In November 2019 Docker announced our re-focusing on the needs of developers. Specifically, we set out to simplify the complexity of modern application development to help developers get their ideas from code to cloud as quickly and securely as possible. We’ve made a lot of progress since delivering against our public roadmap, including shipping Docker Desktop support for Apple M1 silicon, providing image vulnerability scanning for individuals and teams, delivering more trusted content via Docker Verified Publisher partnerships with more than 100 ISVs, and a whole lot more.
The Magic of Docker Desktop
In particular, to enable developers to spend more time building apps, less time on infrastructure, we’re investing closely to ensure Docker Desktop continues to magically remove the complexities of installing, securing, and maintaining Docker Engine, Kubernetes, Compose, BuildKit, and other modern app development tools for Mac and Windows desktops. This includes installing and maintaining a Linux VM in the native hypervisors, routinely configuring networking between the VM, the native host, and remote hosts, and transparently bind mounting files into native containers. Our own Ben Gotch dug into the details of the magic in a recent blog post.
Community Support for Docker Subscription Updates
Our focus on this mission – investing in developers and reducing complexity – was the driver of the Docker subscription updates we announced on Aug 31, 2021. The overwhelming, positive support from our community, both individual developers and businesses, who recognize the value Docker provides has been humbling and encouraging. These community members see the updated terms for what they are – a means for us to sustainably scale our business and proceed delivering delightful Docker experiences to all developers. To share just a few examples:
While the above are just a few of the community members who expressed their support, we are grateful to everybody who has responded and supported us, each in their own way.
Accelerating New Features in Docker Desktop
In fact, the support has been so overwhelmingly positive that we’re able to accelerate our funding and delivery of several highly-requested Docker Desktop features in our public roadmap:
- Docker Desktop for Linux (“DD4L”). DD4L is the second-most wellliked feature request in our public roadmap, as organizations aspire to provide a constant, productive, and secure development environment across their Mac, Windows, and Linux desktops. Docker Desktop for Linux will be available to all developers through the free Docker Personal and paid Docker Pro, Team, and Business subscriptions. If you’re interested in early entry please sign-up for our developer preview program.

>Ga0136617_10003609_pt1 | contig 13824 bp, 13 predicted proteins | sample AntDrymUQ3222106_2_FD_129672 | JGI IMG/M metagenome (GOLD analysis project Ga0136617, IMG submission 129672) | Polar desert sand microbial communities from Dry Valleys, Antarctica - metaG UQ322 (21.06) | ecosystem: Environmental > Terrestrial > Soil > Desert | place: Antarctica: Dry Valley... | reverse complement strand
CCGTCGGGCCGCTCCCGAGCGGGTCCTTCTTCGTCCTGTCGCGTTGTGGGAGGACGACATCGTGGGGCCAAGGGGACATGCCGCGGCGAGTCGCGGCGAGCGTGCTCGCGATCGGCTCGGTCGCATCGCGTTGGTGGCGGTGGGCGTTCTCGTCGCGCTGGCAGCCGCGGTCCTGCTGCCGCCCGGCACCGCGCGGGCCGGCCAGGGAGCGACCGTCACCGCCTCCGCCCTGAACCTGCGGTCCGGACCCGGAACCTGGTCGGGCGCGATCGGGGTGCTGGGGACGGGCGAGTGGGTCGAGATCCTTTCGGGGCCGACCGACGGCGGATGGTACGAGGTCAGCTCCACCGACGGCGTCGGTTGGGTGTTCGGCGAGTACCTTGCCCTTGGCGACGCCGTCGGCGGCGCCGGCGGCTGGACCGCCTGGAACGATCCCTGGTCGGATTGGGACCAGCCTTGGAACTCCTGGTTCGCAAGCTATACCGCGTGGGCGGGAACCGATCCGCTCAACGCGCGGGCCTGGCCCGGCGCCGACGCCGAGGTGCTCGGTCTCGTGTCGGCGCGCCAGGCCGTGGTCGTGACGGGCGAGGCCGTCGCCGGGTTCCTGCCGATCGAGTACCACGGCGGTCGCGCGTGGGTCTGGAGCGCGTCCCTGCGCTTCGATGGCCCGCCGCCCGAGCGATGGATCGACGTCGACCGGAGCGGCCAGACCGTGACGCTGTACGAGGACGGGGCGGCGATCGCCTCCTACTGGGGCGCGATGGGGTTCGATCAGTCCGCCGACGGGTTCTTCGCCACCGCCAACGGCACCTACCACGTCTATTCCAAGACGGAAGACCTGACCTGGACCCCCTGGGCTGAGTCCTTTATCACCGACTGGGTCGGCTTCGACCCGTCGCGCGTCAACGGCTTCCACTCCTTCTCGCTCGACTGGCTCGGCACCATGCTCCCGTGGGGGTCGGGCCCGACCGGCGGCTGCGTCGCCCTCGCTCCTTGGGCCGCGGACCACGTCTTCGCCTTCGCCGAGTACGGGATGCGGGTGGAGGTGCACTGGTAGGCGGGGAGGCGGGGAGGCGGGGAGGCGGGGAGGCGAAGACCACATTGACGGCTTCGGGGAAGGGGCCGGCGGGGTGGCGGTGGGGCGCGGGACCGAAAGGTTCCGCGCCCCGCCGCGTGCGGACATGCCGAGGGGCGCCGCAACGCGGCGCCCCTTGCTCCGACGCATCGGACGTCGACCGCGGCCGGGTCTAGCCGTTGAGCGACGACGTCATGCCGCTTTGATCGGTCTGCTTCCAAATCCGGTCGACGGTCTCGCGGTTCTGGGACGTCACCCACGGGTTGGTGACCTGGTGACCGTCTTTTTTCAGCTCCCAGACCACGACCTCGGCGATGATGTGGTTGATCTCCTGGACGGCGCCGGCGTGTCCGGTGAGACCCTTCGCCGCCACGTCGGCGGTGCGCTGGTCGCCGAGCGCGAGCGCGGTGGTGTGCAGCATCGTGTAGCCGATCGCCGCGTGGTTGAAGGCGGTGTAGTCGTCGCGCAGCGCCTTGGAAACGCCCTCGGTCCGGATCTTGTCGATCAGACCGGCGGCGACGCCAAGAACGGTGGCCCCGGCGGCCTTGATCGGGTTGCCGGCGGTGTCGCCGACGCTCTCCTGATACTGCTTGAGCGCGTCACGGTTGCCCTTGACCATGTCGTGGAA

- Docker Desktop Volume Management. Released in June 2021, Docker Desktop Volume Management is proving wellliked with our Docker Pro and Docker Team users. Developers love the GUI-based visibility and tools for native container volumes, as it helps them avoid native storage surprises and simplifies container volume management. With the overwhelming support we’re receiving, we’re able to make Docker Desktop Volume Management available to all developers in Docker Personal.
- Docker Compose v2.0 GA. Completely re-written from Python to Go and installed, configured, and maintained with Docker Desktop, Docker Compose v2.0 answers several needs of developers, including integrations with AWS and Azure, support for Apple M1 silicon, and support for desktop GPUs. Beta launched in June 2021, GA release at the end of October.
It’s been a very encouraging couple of weeks after our subscription updates announced Aug 31, 2021. We are grateful to the Docker community for its support, which is allowing us to invest faster and further in Docker Desktop features for all developers. As we do so, we want to ensure we proceed focusing on what’s necessary to YOU, so please participate in our public roadmap discussions early and often.
Let’s go construct, ship, and run!